Frasers Hospitality Trust (SGX: ACV) had released its third-quarter earnings for the fiscal year ending 30 September 2015 (FY2015) yesterday evening. As a brief introduction, Frasers Hospitality Trust, which was listed only a year ago on July 2014, is the first global hotel and serviced residence stapled trust in Singapore’s stock market. You can find out more about its initial public offering (IPO) in here. Frasers Hospitality Trust’s portfolio, as of 30 June 2015, consists of six hotels and six serviced residences that are located across seven major cities in Asia, Australia, and the United Kingdom. Collectively, these properties, which…
Frasers Hospitality Trust (SGX: ACV) had released its third-quarter earnings for the fiscal year ending 30 September 2015 (FY2015) yesterday evening.
As a brief introduction, Frasers Hospitality Trust, which was listed only a year ago on July 2014, is the first global hotel and serviced residence stapled trust in Singapore’s stock market. You can find out more about its initial public offering (IPO) in here.
Frasers Hospitality Trust’s portfolio, as of 30 June 2015, consists of six hotels and six serviced residences that are located across seven major cities in Asia, Australia, and the United Kingdom. Collectively, these properties, which have a total of 1,928 hotel rooms and 842 serviced residence units, are valued at around S$1.65 billion. (Note: these figures does not include the trust’s latest acquisition, Sofitel Sydney Wentworth, which was completed on 7 July 2015).
With that, let’s dig into the trust’s latest quarterly results.
The following’s a quick take on Frasers Hospitality Trust’s latest financial figures (do note that we are comparing against the trust’s forecasted numbers given in its IPO prospectus as it’s a relatively new listing):
- Gross revenue came in at S$23.7 million, down a minor 3.0% compared to the forecast. The trust cited the implementation of a goods & services tax in Malaysia in April 2015 as a reason for the slight shortfall in revenue; the tax had deterred consumption in Malaysia which affected food & beverage revenue.
- Meanwhile, net property income (NPI) of S$19.2 million for the reporting quarter was 1.2% lower than the forecasted figure of S$19.5 million. This was mainly due to the lower gross revenue, though lower expenses had helped to cushion some of the impact.
- Fortunately, the lower-than-predicted top-line couldn’t hurt Frasers Hospitality Trust’s bottom-line. The trust’s distributable income for the reporting quarter came in right smack in line with the forecasted figure of S$18.8 million. As for the distribution per unit (DPU), the trust’s actual figure of 1.56 Singapore cents is a slight 0.6% improvement over the forecast of 1.55 Singapore cents.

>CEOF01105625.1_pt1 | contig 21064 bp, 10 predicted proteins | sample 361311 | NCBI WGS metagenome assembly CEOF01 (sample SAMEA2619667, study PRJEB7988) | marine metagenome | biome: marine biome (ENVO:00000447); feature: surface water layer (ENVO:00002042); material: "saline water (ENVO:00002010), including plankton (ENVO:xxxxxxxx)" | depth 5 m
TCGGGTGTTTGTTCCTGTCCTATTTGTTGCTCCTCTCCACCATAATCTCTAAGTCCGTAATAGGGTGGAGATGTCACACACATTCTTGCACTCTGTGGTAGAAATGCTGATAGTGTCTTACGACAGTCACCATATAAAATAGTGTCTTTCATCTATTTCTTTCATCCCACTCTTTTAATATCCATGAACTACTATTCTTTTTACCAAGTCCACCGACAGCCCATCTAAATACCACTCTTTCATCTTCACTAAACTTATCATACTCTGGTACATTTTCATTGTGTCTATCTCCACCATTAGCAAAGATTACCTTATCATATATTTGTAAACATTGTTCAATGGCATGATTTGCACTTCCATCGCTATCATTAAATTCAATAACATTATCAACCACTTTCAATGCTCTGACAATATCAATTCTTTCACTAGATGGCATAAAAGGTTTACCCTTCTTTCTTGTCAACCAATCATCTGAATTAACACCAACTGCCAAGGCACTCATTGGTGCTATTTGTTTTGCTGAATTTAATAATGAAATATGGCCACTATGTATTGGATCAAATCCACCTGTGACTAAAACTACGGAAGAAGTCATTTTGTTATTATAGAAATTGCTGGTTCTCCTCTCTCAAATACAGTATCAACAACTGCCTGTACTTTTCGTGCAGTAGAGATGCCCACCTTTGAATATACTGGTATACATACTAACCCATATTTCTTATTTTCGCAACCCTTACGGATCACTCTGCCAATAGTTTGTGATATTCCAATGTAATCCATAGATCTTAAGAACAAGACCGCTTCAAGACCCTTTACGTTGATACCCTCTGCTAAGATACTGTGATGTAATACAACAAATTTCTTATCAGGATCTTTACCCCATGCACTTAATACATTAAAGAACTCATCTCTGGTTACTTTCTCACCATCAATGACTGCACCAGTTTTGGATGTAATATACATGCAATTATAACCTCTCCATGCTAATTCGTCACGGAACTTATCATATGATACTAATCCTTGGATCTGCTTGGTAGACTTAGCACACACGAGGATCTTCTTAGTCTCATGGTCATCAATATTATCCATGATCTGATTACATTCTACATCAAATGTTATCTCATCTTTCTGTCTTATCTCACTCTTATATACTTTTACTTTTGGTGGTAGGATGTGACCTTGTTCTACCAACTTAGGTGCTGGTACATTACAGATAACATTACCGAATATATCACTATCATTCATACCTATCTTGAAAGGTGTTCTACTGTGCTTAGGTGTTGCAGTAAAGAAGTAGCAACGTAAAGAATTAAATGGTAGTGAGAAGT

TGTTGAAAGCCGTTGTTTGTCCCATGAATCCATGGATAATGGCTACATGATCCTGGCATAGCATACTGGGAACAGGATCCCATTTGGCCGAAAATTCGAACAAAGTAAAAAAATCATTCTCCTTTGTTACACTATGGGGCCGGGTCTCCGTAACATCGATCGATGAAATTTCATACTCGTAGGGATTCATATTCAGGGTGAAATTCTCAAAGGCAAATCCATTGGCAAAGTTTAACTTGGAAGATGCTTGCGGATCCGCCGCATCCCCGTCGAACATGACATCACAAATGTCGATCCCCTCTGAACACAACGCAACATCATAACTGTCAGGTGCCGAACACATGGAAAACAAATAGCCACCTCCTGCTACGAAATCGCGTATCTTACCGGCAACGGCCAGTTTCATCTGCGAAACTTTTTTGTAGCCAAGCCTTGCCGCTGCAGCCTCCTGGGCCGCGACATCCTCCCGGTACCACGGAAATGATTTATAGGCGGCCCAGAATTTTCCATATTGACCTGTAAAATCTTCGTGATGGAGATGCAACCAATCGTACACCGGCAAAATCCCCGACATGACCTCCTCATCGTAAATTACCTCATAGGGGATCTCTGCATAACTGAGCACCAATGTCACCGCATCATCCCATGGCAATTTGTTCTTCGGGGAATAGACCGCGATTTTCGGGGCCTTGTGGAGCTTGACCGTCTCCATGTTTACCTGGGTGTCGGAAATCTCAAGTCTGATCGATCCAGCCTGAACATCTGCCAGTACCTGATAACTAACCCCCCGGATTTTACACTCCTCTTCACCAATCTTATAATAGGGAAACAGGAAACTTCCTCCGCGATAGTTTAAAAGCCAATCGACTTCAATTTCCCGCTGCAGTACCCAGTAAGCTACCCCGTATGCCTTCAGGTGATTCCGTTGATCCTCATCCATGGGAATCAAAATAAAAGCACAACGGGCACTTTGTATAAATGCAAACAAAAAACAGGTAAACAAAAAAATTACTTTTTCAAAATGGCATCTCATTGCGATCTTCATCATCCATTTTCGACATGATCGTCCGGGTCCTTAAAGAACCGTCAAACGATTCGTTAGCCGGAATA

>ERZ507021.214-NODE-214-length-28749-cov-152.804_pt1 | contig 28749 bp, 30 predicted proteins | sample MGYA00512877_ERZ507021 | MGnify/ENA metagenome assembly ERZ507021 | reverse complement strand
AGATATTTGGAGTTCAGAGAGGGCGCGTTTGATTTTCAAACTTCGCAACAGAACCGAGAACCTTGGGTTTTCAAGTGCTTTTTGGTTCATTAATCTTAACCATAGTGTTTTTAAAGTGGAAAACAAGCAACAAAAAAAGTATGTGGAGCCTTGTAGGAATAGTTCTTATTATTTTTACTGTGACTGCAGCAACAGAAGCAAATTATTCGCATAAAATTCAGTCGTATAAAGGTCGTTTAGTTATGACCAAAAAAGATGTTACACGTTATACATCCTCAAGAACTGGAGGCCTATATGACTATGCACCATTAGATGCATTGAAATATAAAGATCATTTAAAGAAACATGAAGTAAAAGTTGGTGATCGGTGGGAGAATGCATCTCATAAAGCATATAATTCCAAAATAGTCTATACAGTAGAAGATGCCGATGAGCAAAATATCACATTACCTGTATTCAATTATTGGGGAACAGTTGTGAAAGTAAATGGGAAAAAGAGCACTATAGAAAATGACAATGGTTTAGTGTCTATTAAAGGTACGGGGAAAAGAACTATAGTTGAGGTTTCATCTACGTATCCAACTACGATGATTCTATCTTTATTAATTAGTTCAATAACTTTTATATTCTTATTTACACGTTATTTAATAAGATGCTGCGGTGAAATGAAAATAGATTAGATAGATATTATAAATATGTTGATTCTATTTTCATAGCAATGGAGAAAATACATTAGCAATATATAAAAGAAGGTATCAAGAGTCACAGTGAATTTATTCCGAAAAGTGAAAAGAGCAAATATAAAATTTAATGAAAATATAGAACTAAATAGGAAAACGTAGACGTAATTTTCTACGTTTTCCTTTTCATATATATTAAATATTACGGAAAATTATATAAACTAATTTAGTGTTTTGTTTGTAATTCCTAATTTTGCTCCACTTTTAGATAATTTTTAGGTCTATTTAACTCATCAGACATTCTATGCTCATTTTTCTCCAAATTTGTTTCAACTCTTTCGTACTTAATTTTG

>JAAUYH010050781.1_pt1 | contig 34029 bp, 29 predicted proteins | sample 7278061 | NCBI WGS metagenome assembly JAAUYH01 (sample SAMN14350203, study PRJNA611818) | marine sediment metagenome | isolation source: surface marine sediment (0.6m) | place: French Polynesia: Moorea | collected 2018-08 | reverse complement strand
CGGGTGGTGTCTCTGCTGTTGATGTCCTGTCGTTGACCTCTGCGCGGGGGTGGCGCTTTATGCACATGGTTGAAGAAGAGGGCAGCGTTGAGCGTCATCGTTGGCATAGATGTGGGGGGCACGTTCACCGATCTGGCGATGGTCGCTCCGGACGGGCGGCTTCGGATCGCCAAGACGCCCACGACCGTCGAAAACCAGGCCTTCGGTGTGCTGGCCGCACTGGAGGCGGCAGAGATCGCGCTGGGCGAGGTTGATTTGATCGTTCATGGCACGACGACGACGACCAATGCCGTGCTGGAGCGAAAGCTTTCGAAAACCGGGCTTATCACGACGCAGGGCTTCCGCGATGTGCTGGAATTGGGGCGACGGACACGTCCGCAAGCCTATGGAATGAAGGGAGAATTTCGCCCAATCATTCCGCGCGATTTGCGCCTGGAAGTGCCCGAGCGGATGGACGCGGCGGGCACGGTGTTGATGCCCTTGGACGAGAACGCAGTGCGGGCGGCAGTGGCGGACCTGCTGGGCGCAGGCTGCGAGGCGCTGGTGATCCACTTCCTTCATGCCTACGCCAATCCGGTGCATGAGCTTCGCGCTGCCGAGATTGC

In a nutshell, Frasers Hospitality Trust’s actual financials were pretty much in line with its own forecasts.
Moving on to the balance sheet, here are some important figures to note:
Source: Frasers Hospitality Trust’s earnings release
From the table above, we can see that Frasers Hospitality Trust’s debt profile remains modest in the reporting quarter, with a gearing ratio of 38.8%. But, there are still some issues to note with the trust’s effective cost of borrowing rising, and the interest cover dropping, over the past three months. The changes are thus far minute, but investors may want to keep an eye on them less they snowball in the future given the possibility of interest rates rising in the future.
That said, Frasers Hospitality Trust has also hedged 78.7% of its debt to mitigate the risk of fluctuating interest rates. This can help partially insulate the REIT from adverse changes in the interest rate environment.
The trust ended the reporting quarter with a net asset per stapled security of S$0.843.
For the reporting quarter, Frasers Hospitality Trust’s Singapore and Malaysia portfolios had delivered revenues that were 4% and 35% weaker than forecasted, respectively.
These were due to Singapore’s “soft” rental property market and a general weakening of the market in Malaysia. The trust also attributed the big shortfall in Malaysia to much lower tourist arrivals to the country after the unfortunate aviation incidents that have happened over the past year.
On a brighter note, the other three countries – Australia, Japan, and the United Kingdom – had all chalked up better-than-expected revenue performances in terms of their own local currencies.
Japan’s gross revenue was 17% higher than what was forecasted as a result of an economic recovery in the country. Meanwhile, one-off events like the Queen’s Birthday Weekend and Vivid Festival in Sydney had helped the trust’s Australian properties bring in gross revenue that was 18% better than predicted. Lastly, Frasers Hospitality Trust’s UK operations had strong demand from corporate travel and the beginning of the peak travel season in June to thank for its 4% revenue beat.
Prospects and valuation
Looking ahead, Frasers Hospitality Trust’s Manager believes that the outlook is healthy for all its geographical markets except Malaysia, which is expected to suffer from continued weakness in tourist arrivals.
To drive growth, Frasers Hospitality Trust has also completed its first acquisition – of the aforementioned Sofitel Sydney Wentworth – to tap into the favourable hospitality market in Sydney.
Frasers Hospitality Trust last traded at S$0.81 on Wednesday. This translates to a historical price-to-book ratio of 0.96.
The information provided is for general information purposes only and is not intended to be personalised investment or financial advice. Motley Fool Singapore contributor James Yeo doesn’t own shares in any companies mentioned.